I was recently reading an article in the newspaper about an animal behaviourist who uses her four-year-old dog to teach clients’ aggressive dogs to become more pleasant and less aggressive.
It’s an excellent idea as dogs, just like people, learn by example. Puppies learn from their dams incredibly quickly. If you ever breed from a bitch of your own and keep back a pup, you will soon be aware of it happening. But they will also learn from other dogs they are not related to.
My first dog never barked before the age of 2. At that age, I had to put him in boarding kennels for the first time. If you’ve had cause to visit such establishments, you’ll know they tend to be boisterous places, with lots of barking.
When I went to collect my dog after his ten-day ‘holiday,’ I was astonished to see him barking – I’d never seen him do it before. But I shouldn’t have been surprised. Being surrounded by other barking dogs, it was almost inevitable that he would pick up the habit.
Have you ever wondered why packs of beagles and foxhounds are counted in ‘couples’?
It’s because it used to be commonplace for puppies to be attached to an older, experienced hound when they first joined the pack and were learning the ropes. They would both wear a leather collar, and the two collars would be joined together through a rigid leather and metal bridge about twelve inches long. Hence they were ‘coupled’ together.
The experienced hound would, in effect, drag the puppy along with it, thereby teaching the puppy what all the various commands meant.
Years ago, I remembered reading about a man who had a pack of springer spaniels used as sniffer dogs for either drugs or explosives (I can’t remember which). He had initially been started with a bitch which he’d trained ‘conventionally.’ But from that point on, all of his additional dogs were home bred and taught entirely by the dam and other members of the pack. At the time I read about him, he had about 13 in the group, all of which were trained to a very high standard, yet he hadn’t taught any of them himself for years!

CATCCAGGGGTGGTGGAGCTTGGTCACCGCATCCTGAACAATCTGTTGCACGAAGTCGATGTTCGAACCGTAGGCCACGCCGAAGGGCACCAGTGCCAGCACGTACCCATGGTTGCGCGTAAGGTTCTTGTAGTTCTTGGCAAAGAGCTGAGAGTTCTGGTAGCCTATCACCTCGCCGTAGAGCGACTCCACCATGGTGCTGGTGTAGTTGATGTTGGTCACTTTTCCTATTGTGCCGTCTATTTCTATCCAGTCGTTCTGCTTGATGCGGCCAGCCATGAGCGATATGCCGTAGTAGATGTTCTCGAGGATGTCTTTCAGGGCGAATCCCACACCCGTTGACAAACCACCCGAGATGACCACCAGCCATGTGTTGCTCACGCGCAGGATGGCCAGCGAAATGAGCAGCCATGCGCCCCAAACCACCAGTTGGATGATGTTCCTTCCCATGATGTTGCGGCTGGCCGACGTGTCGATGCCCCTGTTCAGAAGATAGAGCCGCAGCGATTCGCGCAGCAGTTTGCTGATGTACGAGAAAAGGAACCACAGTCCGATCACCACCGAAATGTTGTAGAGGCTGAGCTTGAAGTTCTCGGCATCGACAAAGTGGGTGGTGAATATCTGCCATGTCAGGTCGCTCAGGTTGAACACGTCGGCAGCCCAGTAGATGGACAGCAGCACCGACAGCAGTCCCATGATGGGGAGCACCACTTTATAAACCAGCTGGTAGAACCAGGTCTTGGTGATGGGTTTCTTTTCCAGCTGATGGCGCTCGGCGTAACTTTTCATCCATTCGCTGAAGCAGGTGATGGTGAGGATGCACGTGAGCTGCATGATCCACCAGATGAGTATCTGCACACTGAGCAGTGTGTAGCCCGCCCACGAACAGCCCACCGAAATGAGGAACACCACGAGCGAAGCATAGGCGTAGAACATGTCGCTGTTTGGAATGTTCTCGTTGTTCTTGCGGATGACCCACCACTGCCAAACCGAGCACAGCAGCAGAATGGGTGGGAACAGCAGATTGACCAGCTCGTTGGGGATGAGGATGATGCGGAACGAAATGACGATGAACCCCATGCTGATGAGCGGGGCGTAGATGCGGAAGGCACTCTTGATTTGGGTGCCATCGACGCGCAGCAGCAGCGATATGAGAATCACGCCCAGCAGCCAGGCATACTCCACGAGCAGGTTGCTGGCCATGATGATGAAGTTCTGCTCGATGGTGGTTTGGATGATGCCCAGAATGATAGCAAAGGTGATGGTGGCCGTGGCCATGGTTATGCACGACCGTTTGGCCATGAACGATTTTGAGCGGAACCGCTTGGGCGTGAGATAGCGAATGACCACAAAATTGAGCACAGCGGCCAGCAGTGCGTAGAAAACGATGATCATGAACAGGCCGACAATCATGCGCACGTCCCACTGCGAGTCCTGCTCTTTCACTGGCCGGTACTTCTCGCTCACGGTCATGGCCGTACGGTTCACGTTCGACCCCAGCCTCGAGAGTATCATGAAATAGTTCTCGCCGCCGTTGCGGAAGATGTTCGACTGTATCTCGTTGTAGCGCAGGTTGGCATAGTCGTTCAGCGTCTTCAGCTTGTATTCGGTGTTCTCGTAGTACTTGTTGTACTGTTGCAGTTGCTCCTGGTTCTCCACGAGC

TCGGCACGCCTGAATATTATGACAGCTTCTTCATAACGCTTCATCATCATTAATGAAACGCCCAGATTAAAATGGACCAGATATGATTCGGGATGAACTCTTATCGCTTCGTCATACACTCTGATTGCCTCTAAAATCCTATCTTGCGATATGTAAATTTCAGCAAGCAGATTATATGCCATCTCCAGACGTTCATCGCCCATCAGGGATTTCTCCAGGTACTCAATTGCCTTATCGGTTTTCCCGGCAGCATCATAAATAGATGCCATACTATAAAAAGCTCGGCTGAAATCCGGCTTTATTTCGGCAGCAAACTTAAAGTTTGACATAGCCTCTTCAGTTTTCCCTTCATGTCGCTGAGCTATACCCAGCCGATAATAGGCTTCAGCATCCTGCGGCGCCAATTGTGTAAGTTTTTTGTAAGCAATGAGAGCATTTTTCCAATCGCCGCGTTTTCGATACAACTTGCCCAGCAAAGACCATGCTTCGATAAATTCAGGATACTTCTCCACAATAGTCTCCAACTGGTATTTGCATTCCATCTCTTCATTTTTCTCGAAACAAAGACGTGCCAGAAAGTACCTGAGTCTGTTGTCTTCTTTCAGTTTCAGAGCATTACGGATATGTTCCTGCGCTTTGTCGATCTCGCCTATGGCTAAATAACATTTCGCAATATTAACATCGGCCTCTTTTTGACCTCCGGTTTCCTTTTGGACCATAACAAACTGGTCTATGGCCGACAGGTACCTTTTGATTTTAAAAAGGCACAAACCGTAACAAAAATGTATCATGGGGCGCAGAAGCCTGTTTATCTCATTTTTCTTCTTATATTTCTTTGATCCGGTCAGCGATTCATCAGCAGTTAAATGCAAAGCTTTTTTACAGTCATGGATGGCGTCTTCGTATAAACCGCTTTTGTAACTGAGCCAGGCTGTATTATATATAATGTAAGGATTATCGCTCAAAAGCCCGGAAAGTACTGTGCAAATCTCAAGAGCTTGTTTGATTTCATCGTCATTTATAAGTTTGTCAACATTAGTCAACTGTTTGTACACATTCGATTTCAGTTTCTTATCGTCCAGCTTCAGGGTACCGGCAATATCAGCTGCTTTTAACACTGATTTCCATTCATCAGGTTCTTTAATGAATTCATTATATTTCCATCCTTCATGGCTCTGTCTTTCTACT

If you only ever have one dog at a time, then obviously this will all be entirely irrelevant for you. But if you are going to be bringing a new puppy into a home where you already have a dog or dogs (or of course if you are going to breed a litter of your own to keep back a pup) you will find that the puppy will learn a great deal from its canine companions.
Just beware, however, that the pup will learn both good and bad habits! It has no way of knowing that specific peer group behaviour is OK to mimic, while another type of behaviour is unacceptable. So make sure that your old dog/s already behave precisely as you want them to. In other words, you need to have done a first-class job of training them to the desired standard. That way, you can be sure that only good manners will rub off onto the pup.
If your older dogs are not impeccably behaved, I can virtually guarantee that the new pup will pick up the undesirable behaviour, too, so you could just be perpetuating it unless you work very hard on that particular aspect of training.
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